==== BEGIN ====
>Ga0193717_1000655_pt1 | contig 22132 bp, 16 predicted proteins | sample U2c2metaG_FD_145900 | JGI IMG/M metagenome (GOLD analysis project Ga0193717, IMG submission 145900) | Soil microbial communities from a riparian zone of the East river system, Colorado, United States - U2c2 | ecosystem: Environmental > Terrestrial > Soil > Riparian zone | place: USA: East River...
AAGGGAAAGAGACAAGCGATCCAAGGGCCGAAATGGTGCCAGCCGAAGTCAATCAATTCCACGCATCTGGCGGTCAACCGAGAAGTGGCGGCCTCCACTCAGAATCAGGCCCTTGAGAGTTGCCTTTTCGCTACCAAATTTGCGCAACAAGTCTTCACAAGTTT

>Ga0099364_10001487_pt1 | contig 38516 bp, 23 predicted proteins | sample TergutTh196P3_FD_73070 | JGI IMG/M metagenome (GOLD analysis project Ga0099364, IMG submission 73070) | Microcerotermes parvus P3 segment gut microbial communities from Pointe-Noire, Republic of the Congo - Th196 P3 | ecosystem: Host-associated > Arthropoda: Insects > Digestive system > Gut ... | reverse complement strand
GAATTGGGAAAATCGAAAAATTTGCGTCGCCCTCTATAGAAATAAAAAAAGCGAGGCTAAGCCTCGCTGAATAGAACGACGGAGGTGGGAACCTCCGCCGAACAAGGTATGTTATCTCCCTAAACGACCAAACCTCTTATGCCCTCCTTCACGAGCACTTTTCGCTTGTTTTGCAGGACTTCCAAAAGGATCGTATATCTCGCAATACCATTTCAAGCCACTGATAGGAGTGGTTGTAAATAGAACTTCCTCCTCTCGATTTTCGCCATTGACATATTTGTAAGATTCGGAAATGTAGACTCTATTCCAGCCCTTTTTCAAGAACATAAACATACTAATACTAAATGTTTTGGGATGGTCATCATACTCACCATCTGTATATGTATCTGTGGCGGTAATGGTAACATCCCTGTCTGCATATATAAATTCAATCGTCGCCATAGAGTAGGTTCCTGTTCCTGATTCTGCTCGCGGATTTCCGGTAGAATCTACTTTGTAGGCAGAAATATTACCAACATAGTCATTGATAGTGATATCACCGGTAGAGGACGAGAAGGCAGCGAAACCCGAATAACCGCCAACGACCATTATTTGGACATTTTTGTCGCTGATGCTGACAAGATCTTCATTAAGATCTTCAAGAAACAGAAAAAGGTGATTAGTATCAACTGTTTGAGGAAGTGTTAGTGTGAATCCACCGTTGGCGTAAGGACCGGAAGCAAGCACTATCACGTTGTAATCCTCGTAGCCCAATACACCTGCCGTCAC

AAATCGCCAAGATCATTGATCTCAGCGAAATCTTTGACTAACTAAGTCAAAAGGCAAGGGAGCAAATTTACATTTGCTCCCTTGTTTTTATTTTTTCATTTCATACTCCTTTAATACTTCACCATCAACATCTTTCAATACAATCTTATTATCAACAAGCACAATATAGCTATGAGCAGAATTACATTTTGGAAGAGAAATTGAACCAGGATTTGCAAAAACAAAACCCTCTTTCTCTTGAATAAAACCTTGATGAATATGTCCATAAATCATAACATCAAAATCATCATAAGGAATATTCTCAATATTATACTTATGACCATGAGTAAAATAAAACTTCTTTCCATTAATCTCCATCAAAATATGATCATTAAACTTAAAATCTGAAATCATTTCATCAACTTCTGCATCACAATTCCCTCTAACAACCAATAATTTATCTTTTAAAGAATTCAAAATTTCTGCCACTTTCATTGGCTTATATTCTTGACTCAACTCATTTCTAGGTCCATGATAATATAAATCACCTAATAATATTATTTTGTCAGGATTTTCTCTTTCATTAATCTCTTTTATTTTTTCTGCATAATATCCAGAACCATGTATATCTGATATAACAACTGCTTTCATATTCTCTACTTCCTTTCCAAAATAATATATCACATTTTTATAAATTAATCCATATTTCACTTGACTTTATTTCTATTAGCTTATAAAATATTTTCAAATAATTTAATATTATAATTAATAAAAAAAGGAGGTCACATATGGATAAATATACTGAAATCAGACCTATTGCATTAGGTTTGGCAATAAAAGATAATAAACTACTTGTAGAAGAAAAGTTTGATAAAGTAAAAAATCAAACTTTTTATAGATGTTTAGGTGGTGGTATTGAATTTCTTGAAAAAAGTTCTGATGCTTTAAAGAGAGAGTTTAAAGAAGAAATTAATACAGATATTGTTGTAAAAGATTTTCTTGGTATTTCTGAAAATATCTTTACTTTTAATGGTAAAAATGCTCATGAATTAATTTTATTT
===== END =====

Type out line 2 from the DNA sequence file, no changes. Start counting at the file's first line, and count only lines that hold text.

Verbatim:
AAGGGAAAGAGACAAGCGATCCAAGGGCCGAAATGGTGCCAGCCGAAGTCAATCAATTCCACGCATCTGGCGGTCAACCGAGAAGTGGCGGCCTCCACTCAGAATCAGGCCCTTGAGAGTTGCCTTTTCGCTACCAAATTTGCGCAACAAGTCTTCACAAGTTT